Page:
By Paul Gable
Governor Henry McMaster and Attorney General Alan Wilson rolled to big victories in Republican Primary runoff elections yesterday meaning there will be no changes to the political power structure in Columbia.
Most of the incumbents in the General Assembly will be returning because they faced no opposition in the primaries or the upcoming November general election.
When voters continue to send the same people back to Columbia election after election, they can’t expect changes in the way state government operates. It is simple to suppose that special interests and lobbyists will continue to control the legislative agenda in Columbia at the expense of the average citizen.
Horry County will continue to be a large donor county to the rest of the state because our legislative delegation is so weak. Roads that should be paid for with state and federal funds will continue to be funded by local option sales taxes. The real estate and development lobby will continue to oppose impact fees satisfied that current citizens will continue to pay for infrastructure costs associated with new development.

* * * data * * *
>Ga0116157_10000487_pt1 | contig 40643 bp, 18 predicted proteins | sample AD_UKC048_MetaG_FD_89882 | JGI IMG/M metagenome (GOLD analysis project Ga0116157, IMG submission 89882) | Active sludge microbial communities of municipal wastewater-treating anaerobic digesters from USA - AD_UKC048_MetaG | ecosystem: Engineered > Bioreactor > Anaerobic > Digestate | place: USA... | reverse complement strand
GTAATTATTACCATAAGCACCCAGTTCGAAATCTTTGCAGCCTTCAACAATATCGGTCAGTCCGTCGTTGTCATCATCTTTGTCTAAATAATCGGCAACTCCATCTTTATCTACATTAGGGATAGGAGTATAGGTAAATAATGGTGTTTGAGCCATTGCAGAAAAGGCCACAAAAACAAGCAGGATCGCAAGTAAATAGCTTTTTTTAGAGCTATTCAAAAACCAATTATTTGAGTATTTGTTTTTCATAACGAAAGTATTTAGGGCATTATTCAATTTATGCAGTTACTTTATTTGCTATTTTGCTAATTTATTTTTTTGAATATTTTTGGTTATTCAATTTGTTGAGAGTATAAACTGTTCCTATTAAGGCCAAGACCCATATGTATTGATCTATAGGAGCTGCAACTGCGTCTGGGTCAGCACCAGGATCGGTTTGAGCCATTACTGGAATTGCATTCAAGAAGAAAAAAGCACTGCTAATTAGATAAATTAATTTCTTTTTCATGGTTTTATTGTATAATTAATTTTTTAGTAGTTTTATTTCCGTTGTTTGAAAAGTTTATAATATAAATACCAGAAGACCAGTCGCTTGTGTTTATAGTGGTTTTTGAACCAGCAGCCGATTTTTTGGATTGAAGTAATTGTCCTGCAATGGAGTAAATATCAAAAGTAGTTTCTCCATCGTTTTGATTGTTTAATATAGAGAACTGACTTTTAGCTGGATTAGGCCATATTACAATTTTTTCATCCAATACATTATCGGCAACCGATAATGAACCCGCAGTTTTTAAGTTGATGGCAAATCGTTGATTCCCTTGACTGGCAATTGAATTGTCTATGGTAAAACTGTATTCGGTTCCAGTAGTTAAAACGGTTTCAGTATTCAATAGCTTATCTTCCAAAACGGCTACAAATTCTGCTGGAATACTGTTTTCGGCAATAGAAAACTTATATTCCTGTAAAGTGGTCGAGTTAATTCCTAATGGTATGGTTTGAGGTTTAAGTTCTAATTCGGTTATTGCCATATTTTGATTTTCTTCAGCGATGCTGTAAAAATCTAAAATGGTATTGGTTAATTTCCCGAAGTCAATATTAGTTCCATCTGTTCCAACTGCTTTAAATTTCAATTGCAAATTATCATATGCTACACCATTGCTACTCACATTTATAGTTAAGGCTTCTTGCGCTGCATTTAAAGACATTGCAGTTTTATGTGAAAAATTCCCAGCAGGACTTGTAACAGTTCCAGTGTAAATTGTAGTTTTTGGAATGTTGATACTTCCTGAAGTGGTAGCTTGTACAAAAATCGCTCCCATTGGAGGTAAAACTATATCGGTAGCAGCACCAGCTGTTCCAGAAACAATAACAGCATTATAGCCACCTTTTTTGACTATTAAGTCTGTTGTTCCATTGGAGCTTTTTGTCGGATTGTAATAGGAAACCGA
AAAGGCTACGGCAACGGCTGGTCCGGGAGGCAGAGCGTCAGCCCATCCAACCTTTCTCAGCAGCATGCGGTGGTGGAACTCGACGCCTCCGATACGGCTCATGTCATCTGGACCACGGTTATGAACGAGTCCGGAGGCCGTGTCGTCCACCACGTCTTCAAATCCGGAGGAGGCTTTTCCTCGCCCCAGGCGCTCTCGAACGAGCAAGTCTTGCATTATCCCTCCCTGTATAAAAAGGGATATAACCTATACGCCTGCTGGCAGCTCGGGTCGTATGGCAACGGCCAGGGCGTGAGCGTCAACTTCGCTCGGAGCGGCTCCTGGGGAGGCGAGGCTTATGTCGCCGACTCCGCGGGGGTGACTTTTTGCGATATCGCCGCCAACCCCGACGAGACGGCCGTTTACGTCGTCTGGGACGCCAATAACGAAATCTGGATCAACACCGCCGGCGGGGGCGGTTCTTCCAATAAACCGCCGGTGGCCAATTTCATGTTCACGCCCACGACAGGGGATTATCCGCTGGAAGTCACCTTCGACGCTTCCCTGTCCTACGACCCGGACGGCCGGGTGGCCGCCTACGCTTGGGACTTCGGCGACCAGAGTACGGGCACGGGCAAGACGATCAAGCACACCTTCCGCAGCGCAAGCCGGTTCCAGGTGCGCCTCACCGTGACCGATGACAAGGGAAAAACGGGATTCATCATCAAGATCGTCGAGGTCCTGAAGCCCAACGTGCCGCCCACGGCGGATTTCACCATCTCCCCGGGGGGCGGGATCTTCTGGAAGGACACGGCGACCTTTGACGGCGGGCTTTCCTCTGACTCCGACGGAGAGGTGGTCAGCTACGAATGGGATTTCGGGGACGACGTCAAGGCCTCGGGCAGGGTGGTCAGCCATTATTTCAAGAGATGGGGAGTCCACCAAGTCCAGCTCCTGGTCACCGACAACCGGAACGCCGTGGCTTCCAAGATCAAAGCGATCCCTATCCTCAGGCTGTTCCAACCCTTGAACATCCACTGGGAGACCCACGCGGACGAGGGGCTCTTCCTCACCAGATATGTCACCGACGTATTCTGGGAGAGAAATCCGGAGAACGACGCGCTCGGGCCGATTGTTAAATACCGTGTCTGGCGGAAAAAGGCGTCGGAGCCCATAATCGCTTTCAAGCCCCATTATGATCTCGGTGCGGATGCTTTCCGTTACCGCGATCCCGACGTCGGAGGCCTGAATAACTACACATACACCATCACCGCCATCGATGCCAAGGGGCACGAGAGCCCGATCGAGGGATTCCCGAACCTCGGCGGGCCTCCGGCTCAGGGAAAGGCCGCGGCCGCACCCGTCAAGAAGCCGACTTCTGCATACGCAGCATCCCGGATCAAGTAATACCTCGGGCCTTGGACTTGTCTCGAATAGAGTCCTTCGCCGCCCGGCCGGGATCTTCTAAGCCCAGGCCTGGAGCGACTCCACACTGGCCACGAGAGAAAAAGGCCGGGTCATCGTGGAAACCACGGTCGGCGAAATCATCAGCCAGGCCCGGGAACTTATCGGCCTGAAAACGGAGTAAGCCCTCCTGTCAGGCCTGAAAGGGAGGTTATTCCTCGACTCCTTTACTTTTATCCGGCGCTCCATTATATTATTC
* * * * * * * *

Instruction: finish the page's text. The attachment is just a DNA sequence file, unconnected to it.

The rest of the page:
One interesting sidebar to yesterday’s runoffs locally was the City of Myrtle Beach removed candidate signs from the areas near polling precincts in the city early in the day. According to several sources who spoke with the workers removing the signs, “the word came from City Hall.”
Whether this was an attempt at voter suppression or just another example of the arrogance that continues to emanate from city officials, it does seem to show complete disregard for the election process.
However, the citizens in Horry County will see some changes at the county level with the election of a new chairman for county government.
No longer will over 20 minute response times to 911 calls be acceptable to council while large pots of tax dollars are accumulated to build Interstate 73 through Marion and Dillon counties to connect to Interstate 95.
No longer will the needs of county departments be ignored because of personal animosities in Conway.
No longer will 12 million taxpayer dollars be spent on swamp land while the needs of first responders and citizens are ignored.
No longer will new zoning for large new subdivisions be approved without consideration of the infrastructure that is needed to support them.
Change comes slowly because government works slowly. But positive changes for the citizens are coming to Horry County. Changes in Columbia will have to wait.